John J. Wilson, Acting Administrator July 2000

Special Education and the Juvenile Justice System

Sue Burrell and Loren Warboys


Federal Laws Related to Special Education

Special Education in Juvenile Delinquency Cases

Youth With Disabilities in Institutional Settings




Additional Resources

Points of view or opinions expressed in this document are those of the authors and do not necessarily represent the official position or policies of OJJDP or the U.S. Department of Justice.

The Office of Juvenile Justice and Delinquency Prevention is a component of the Office of Justice Programs, which also includes the Bureau of Justice Assistance, the Bureau of Justice Statistics, the
National Institute of Justice, and the Office for Victims of Crime.

From the Administrator

Large numbers of youth involved with the juvenile justice system have education-related disabilities, and as many as 20 percent of students with emotional disabilities are arrested at least once before they leave school. Information regarding disabilities can assist those providing needed services to youth at every stage of the juvenile justice process and even help to determine whether formal delinquency proceedings should take place.

Special Education and the Juvenile Justice System is intended to inform judges, attorneys, advocates, probation officers, institutional staff, and other youth-serving professionals about the impact of special education issues on juvenile justice matters. The Bulletin summarizes the provisions of the Individuals with Disabilities Education Act and analyzes their relevance to the juvenile justice process—from intake and initial interview to institutional placement and secure confinement.

While special education considerations may impose significant responsibilities on the juvenile justice system, they also serve as a substantial information resource for juvenile justice professionals. This Bulletin increases our understanding of issues surrounding special education, helping equip those who work with juveniles to meet the special needs of all youth.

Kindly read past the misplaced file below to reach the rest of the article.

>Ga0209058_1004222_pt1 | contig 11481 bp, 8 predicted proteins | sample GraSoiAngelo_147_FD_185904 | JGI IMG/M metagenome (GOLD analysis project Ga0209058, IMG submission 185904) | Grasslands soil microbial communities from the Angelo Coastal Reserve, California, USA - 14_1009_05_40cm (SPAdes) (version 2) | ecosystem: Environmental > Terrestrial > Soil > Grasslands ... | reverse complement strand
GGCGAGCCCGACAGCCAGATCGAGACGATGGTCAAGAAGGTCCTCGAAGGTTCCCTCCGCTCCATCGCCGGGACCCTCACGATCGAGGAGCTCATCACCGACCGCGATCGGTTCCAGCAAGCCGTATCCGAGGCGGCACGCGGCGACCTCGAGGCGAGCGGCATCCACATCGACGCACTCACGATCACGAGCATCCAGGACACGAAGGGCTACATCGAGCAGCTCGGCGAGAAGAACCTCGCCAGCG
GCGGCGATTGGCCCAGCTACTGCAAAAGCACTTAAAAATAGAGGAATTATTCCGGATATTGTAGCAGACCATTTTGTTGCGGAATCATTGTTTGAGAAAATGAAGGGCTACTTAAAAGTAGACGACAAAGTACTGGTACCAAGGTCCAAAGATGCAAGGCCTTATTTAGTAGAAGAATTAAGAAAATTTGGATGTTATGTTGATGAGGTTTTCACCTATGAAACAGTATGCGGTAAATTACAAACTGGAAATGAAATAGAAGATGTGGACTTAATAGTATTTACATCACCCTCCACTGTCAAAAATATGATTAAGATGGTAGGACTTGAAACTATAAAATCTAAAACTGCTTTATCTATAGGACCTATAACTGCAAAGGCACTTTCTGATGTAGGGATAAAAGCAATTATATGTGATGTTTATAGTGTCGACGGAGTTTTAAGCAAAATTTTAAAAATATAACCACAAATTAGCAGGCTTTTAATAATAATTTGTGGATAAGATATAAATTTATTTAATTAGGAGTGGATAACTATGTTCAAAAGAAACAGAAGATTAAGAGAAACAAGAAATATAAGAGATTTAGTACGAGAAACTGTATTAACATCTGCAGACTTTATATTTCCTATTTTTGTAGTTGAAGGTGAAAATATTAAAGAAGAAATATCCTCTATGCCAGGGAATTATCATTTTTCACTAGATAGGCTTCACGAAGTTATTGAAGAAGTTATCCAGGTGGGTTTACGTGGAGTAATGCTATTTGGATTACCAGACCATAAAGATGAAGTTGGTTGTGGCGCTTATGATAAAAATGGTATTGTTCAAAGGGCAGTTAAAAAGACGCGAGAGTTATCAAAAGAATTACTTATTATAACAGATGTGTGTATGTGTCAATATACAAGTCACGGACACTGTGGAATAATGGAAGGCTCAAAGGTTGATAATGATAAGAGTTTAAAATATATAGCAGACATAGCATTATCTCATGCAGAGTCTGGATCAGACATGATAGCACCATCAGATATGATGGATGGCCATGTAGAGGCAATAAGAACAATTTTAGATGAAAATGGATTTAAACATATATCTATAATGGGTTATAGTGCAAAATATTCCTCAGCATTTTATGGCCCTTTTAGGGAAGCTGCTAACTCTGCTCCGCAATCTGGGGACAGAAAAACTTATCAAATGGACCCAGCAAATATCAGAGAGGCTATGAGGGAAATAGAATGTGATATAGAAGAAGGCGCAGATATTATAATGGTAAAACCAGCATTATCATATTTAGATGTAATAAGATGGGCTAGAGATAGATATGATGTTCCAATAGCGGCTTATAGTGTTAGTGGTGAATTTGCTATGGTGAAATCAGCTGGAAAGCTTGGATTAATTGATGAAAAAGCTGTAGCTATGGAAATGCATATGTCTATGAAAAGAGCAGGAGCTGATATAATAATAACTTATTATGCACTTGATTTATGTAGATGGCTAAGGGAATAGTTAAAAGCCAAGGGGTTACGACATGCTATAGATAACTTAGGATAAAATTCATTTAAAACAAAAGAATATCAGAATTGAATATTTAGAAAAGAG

John J. Wilson
Acting Administrator



This Bulletin is dedicated to the memory of Loren Warboys, who passed away in December 1999 after an extended struggle with leukemia. Early in his career, Loren recognized the need for advocacy on behalf of youth with disabilities in the juvenile justice system, and he worked for the next two decades to protect their legal rights. As one of only a handful of nationally recognized legal experts in this field, Loren was constantly involved in policy discussions over legislation and regulations. He was counsel in a number of groundbreaking cases on behalf of youth with disabilities in institutions and wrote many articles and training manuals on the interplay between juvenile justice and special education. He also spent countless hours consulting on these issues with families, educators, public officials, and juvenile justice professionals. Loren's unflagging compassion and commitment have had a lasting effect in making the juvenile justice system more attuned and better equipped to meet the needs of youth with disabilities.

Sue Burrell is a staff attorney and Loren Warboys was the managing director of Youth Law Center, a San Francisco-based private, nonprofit law firm specializing in protecting the rights of youth in juvenile justice and child welfare systems throughout the Nation. The authors were guided in the preparation of this Bulletin by the many ideas and experiences offered to them over the years by youth with disabilities in the juvenile court process and juvenile institutions. The hope that these youth may enjoy a bright future and reach their greatest potential has truly inspired this work.

Renee Bradley, Ph.D., from the U.S. Department of Education's Office of Special Education Programs, contributed significantly to the review of this Bulletin to ensure its relevance to both the education and juvenile justice communities.

NCJ 179359

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